Call for Papers

ASEH invites proposals for its 2015 conference in Washington, DC (Georgetown area). Click here for more info. Deadline: July 20, 2014.

American National Biography


The American National Biography, published by Oxford University Press under the auspices of the American Council of Learned Societies, is seeking nominations of significant figures in US history for inclusion in the online edition of the reference work. We look to bolster the coverage of recently deceased figures as well as add people who were not included in the print volumes or recent online updates. We are particularly interested in including subjects who would increase the overall diversity of the ANB.


To express interest in writing an entry or to nominate subjects for potential inclusion in the ANB, please send an email to In addition, if you have a field of expertise and are interested in writing an entry, let us know and we will try to find a suitable subject for you. If you do not have access to the ANB, you may search here to find out who is already included:  

for graduate students


Attending the World Congress in Portugal?

Margot Higgins and Adam Sundberg have volunteered to co-organize an informal student get-together in Portugal this July. Please contact them if you're interested in participating: and 

Update on Grad Student Caucus


The ASEH Graduate Student Caucus, founded it 2011, has grown to over 60 members, and organized several activities at the 2014 San Francisco conference. In addition to the Graduate Student Reception, which hosted around 60 graduate students, the Caucus convened for our annual in-person meeting where the 18 members in attendance discussed future initiatives. Ideas ranged from expanding the number of graduate students on ASEH committees to organizing more mentoring opportunities at future conferences and expanding internet-based networking for graduate students and early-career scholars. The Caucus also formed a sub-committee to research possible on-line publishing options that could be hosted by the ASEH website.

The Caucus, led by outgoing Graduate Student Liaison Gregory Rosenthal, also organized two graduate-student focused panels at the conference. The Graduate Student Writing Workshop, back for a second year due to popular demand, grouped five faculty mentors with sixteen graduate students to work closely on the craft of writing. Graduate student participants applied in advance, and workshopped material ranging from dissertation chapters to articles.  "Meet the Presses," our second event, combined a round-table focused on de-mystifying academic publishing with a speed-networking session, where graduate students had three minutes to pitch an article or book to our two academic press editors and two journal editors. Both events were well attended and received excellent feedback from faculty, editors and graduate students alike, and the caucus looks forward to planning similarly useful events for the DC conference in 2015.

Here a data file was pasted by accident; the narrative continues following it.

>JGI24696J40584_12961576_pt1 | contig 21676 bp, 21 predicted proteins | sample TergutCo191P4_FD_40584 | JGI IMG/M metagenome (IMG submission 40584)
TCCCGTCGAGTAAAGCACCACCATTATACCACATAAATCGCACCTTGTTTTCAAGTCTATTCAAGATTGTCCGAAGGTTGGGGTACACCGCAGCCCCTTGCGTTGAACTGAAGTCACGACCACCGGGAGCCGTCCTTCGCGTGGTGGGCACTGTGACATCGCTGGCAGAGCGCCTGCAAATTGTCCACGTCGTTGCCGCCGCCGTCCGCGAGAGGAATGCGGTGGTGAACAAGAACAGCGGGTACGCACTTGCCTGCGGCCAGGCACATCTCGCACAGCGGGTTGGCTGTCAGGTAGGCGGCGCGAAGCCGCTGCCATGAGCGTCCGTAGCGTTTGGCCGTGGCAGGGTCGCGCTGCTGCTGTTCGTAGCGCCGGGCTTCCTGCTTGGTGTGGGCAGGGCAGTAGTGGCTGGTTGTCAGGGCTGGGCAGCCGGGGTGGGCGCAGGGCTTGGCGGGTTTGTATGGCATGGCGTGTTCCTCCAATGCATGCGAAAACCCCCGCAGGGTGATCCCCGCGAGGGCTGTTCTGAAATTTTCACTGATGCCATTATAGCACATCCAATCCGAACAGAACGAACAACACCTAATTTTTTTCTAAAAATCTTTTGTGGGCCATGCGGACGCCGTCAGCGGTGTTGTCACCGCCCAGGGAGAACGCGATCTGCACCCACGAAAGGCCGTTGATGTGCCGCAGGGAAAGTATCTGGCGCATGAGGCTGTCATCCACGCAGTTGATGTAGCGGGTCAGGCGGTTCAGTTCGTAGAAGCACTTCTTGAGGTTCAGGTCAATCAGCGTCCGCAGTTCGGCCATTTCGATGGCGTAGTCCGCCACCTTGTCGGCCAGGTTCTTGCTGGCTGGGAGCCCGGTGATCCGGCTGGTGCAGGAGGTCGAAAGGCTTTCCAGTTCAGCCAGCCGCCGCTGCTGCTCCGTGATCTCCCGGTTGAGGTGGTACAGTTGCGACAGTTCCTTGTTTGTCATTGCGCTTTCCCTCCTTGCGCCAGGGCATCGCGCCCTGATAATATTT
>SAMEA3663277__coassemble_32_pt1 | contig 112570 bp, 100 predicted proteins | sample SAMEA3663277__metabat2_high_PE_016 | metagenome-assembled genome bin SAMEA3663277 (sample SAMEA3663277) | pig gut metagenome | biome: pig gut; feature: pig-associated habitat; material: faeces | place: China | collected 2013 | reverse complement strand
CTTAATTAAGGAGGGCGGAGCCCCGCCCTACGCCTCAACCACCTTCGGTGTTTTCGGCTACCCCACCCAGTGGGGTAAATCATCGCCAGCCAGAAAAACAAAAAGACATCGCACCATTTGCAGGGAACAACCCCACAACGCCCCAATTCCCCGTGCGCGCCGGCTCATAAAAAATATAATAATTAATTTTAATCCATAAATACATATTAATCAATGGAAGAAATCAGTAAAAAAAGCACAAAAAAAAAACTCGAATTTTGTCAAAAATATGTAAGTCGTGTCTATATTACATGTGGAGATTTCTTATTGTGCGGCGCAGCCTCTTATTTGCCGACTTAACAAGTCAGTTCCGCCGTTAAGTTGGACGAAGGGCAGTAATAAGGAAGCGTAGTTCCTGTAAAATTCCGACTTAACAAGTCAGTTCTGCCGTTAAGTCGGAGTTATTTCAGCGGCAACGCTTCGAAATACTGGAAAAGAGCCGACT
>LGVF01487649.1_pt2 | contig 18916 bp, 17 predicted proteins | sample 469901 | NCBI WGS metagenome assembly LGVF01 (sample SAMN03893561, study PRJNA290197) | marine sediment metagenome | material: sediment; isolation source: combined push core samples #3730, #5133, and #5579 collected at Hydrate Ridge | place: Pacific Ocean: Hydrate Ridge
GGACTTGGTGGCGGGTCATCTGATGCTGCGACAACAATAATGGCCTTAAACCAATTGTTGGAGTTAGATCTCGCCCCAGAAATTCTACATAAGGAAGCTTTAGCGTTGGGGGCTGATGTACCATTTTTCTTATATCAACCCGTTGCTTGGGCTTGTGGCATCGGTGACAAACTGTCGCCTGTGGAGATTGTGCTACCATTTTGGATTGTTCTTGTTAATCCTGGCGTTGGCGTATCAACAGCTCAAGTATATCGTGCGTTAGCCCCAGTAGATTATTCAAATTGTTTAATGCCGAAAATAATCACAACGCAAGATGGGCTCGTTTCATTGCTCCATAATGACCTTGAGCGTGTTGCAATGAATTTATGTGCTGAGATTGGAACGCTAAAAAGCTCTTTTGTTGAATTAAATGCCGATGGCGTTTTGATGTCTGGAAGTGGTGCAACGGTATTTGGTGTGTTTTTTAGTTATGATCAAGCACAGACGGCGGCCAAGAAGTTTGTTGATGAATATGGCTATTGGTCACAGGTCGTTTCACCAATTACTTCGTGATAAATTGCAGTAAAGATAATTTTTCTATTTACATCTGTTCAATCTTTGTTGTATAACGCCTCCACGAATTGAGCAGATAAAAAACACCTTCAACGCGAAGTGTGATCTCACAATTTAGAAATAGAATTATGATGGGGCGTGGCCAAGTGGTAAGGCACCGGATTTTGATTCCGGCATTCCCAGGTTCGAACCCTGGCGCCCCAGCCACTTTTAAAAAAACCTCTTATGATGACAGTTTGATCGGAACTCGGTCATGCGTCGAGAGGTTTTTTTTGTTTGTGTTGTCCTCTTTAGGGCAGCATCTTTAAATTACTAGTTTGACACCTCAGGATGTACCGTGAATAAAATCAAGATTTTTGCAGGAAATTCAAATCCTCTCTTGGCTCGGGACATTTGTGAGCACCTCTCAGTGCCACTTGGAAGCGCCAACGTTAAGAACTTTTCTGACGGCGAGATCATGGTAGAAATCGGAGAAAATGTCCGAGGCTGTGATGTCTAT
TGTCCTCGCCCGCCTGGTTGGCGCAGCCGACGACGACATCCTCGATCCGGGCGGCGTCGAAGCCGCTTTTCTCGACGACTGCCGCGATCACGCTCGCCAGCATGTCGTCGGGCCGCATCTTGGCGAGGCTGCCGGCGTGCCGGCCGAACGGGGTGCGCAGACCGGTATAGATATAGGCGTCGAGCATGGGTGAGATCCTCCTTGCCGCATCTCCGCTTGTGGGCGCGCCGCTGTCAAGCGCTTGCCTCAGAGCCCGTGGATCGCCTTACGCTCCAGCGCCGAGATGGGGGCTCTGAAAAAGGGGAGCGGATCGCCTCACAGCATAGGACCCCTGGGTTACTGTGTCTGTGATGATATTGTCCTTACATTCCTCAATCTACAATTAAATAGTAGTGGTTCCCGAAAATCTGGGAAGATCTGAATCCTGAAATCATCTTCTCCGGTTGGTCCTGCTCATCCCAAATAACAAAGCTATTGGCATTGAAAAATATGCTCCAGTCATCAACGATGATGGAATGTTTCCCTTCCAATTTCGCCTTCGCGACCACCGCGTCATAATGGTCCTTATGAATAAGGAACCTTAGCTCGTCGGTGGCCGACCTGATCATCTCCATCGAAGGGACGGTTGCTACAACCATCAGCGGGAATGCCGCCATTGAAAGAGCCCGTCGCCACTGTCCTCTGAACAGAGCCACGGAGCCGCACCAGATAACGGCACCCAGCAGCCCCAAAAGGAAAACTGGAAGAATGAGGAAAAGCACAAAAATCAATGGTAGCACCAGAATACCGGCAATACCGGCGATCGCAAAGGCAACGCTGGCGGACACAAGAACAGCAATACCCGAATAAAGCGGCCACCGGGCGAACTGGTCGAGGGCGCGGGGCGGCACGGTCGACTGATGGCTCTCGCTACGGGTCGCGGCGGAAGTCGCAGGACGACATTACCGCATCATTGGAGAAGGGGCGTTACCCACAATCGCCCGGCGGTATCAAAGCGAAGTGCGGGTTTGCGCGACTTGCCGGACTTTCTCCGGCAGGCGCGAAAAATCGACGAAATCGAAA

For questions about the Caucus, please email current ASEH Graduate Student Liaison Bathsheba Demuth,


in memoriam

Joseph Sax, environmental law scholar, died last month. His books included Mountains Without Handrails: Reflections on the National Parks and his 2011 talk at the University of Michigan can be accessed at: 


If you would like to send a message to his daughters Kathy, Val, and Amber, they can be reached at 


Susan Schrepfer, early ASEH member and environmental historian, lost her battle with cancer last month. Her books included The Fight to Save the Redwoods: A History of Environmental Reform, 1917-1978.

For more information, please visit: 




aseh news is a publication of the American Society for Environmental History


Gregg Mitman, University of Wisconsin-Madison, President 
Kathleen Brosnan, University of Oklahoma, Vice President/President Elect
Mark Madison, U.S. Fish and Wildlife Service, Treasurer
Jay Taylor, Simon Fraser University, Secretary

Executive Committee:

Sarah Elkind, San Diego State University 
Sterling Evans, University of Oklahoma
Sara Gregg, University of Kansas
Ellen Stroud, Bryn Mawr College 
Paul Sutter, University of Colorado
Louis Warren, University of California-Davis
Graeme Wynn, University of British Columbia
Bathsheba Demuth, University of California-Berkeley, grad student liaison
Ex Officio, Past Presidents:

Nancy Langston, University of Wisconsin-Madison
John McNeill, Georgetown University
Harriet Ritvo, Massachusetts Institute of Technology
Ex Officio, Editor, Environmental History
Lisa Brady, Boise State University

Ex Officio, Executive Director and Editor, aseh news:
Lisa Mighetto, University of Washington-Tacoma